- Comparative Research: Comparing the facts of one case with another in the same niche of a situation using different hypotheses.
Advantages of Quantitative Research
The prime benefit of quantitative research is that it gives researchers a general understanding of the phenomena. The goals and the settings to reach them are also defined. Quantitative research is fast, systematic, focused, and relatable.
Besides, it is controllable and simple, thus many researchers prefer using quantitative methods. It is more sensible and relatable to the actual event and helps investigators to make predictions, discover facts, and know about the event in detail.
As these are focused from the beginning, the accuracy remains intact. And the end result stays unchanged and strong to support the evidence or words of the investigators.
Though the result of this method satisfies the case mostly, the researcher can clearly put his/her final words confidently. As an example, this case is true.
Generally, the experience of carrying out quantitative research builds the researcher more strongly from the inside and increases the intellectual senses.
When to Use Quantitative Research
Use Quantitative research when you need strong facts and descriptions of a subject. On the off chance, when you need answers that can delete doubts or misunderstanding.
To help you more, read the following applications of Quantitative research:
- To find deviation or difference in the setting phenomena
- To test or confirm the facts
- To explain something with proofs and numbers
- To describe the characteristics of a population
Remember, Quantitative research is inductive in nature, meaning the frequency of specific observation would be more than casual.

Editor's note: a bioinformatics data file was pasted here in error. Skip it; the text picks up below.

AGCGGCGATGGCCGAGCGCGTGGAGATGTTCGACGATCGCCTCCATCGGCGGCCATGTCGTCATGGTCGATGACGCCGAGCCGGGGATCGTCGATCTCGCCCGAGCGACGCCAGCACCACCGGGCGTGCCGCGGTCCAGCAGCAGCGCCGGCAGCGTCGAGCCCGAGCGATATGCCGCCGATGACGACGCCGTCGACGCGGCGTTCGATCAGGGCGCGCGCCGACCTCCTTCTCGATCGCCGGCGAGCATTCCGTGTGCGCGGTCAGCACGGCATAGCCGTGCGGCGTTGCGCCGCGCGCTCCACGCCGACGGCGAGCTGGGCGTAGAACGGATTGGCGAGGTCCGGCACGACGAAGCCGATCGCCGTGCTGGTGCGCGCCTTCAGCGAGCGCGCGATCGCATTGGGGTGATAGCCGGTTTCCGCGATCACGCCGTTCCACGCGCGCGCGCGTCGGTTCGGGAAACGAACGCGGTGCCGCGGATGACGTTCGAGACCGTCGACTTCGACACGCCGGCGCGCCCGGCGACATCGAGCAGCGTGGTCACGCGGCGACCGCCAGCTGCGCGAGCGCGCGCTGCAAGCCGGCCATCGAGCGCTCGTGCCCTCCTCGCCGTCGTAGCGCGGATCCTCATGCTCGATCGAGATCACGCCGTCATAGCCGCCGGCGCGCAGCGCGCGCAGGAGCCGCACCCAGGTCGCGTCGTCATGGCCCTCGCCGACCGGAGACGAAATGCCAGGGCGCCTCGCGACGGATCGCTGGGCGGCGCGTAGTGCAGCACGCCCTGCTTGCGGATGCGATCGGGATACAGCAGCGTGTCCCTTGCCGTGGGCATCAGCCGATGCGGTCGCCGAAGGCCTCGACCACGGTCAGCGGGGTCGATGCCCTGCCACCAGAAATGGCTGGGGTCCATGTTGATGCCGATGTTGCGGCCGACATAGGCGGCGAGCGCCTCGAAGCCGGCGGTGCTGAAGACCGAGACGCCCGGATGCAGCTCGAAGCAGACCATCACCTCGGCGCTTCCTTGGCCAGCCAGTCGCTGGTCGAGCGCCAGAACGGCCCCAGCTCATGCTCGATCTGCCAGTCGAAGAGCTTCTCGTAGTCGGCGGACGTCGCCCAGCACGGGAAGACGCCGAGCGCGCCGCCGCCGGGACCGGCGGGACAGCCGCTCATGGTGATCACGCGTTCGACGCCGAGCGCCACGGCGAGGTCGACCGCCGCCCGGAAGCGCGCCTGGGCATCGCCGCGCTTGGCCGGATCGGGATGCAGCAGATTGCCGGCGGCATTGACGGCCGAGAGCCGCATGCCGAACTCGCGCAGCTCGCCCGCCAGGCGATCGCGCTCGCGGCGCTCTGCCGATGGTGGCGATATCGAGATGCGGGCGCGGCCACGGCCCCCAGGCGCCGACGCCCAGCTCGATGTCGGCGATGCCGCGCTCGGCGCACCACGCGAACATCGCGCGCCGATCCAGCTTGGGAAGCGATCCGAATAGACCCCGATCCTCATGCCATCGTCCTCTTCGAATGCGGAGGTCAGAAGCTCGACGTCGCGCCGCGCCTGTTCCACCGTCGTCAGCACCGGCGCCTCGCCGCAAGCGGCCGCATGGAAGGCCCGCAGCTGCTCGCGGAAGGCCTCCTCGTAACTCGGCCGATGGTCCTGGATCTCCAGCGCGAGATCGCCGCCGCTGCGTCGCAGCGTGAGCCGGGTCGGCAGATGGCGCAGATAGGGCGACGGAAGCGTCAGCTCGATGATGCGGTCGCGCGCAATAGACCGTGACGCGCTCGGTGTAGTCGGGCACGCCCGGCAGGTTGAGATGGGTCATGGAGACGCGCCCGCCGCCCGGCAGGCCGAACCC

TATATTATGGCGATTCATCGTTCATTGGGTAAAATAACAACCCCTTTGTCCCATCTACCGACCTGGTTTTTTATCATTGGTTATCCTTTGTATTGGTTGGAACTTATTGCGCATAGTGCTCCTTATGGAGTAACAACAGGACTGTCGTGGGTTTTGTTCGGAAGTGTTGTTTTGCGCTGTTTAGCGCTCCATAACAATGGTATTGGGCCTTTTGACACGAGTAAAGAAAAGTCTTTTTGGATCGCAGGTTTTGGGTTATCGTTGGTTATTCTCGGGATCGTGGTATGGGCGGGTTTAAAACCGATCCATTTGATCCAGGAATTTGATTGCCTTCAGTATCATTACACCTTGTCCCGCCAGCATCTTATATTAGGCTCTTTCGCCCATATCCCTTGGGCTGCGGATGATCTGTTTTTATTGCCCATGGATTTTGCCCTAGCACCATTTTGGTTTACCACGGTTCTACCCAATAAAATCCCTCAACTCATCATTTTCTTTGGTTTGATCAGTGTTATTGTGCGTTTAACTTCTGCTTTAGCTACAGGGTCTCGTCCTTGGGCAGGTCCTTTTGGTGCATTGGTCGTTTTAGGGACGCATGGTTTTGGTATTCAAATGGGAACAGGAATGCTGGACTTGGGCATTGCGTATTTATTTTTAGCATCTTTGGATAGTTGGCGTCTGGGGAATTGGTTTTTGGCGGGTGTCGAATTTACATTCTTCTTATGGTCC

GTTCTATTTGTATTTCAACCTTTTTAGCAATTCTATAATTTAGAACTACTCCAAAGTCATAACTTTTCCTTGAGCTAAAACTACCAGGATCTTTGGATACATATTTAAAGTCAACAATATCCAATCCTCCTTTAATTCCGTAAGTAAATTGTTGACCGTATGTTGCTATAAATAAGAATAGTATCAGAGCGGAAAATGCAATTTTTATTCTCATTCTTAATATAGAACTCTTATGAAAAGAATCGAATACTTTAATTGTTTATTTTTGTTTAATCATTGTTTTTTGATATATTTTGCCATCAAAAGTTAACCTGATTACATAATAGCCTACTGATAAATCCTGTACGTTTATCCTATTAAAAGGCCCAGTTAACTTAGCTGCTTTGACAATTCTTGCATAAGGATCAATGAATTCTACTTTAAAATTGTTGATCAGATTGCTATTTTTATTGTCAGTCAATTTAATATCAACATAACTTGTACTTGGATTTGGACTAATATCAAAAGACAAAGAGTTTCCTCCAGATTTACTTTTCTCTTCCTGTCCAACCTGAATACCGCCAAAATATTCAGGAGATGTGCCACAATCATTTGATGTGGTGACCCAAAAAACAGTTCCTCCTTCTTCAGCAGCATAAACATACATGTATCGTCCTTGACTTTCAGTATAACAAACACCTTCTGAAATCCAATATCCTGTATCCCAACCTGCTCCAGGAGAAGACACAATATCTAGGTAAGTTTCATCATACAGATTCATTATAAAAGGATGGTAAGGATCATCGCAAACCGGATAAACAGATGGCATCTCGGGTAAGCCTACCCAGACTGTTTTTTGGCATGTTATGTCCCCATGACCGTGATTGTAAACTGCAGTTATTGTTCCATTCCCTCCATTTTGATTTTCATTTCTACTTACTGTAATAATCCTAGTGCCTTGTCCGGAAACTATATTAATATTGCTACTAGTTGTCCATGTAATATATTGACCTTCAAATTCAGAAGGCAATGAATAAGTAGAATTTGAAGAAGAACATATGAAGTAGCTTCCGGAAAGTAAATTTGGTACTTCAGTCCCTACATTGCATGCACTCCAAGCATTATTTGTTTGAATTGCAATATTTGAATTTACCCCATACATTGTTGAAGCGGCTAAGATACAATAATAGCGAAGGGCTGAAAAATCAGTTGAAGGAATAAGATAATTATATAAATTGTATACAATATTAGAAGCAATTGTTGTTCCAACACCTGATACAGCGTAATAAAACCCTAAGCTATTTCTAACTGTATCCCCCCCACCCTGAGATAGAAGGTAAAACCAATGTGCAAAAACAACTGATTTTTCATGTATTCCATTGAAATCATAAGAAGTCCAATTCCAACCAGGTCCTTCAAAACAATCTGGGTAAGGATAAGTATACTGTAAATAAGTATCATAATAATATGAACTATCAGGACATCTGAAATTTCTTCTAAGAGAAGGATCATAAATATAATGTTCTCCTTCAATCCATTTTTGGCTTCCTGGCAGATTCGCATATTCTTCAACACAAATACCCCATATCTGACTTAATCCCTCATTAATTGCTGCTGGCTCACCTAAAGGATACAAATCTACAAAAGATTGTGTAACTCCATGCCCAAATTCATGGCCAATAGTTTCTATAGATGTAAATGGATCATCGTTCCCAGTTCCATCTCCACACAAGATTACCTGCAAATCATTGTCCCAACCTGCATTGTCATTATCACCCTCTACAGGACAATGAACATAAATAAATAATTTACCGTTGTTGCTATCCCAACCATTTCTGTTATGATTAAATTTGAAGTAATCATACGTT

Here’s how inductive research works with Quantitative Analysis.
Specific observation >> Pattern recognition >> General conclusion
Specific observation: Poor planning A and B both cause bad results
Pattern recognition: All observed poor planning causes bad results
General conclusion: All poor planning causes bad results.
Reasons To Study a Law With Quantitative Research
- Adding quantitative research to your programme opens your mind to a new way of thinking.
- Attain statistical knowledge to tackle projects without any worry.
- Helps in real legal practice and assists real clients to solve problems.
- Increases practical knowledge with advanced quantitative analysis.
- Improves cognitive logic, perception of real events, and details.
Incorporating quantitative research in law helps students learn statistical knowledge and prepare them for logical projects to become better lawyers or researchers.
Students may also be aware of the statistics and tools to take help when a deep analysis is required.
However, this field is full of learning. As much as you anticipate it, you’ll enhance your skills and move towards better career goals.
Many institutes and universities offer Quantitative learning combined with law modules. Students can enrol in the programme to acquire deep knowledge in this field.
Specifically, you will learn advanced statistical programmes related to law with various modules, and chapters, and work on real-based projects to attain palpable experience.
See it as an add-on skill to your law career. Many employers demand undergraduates with statistical knowledge. So, students should take quantitative analysis in their law studies.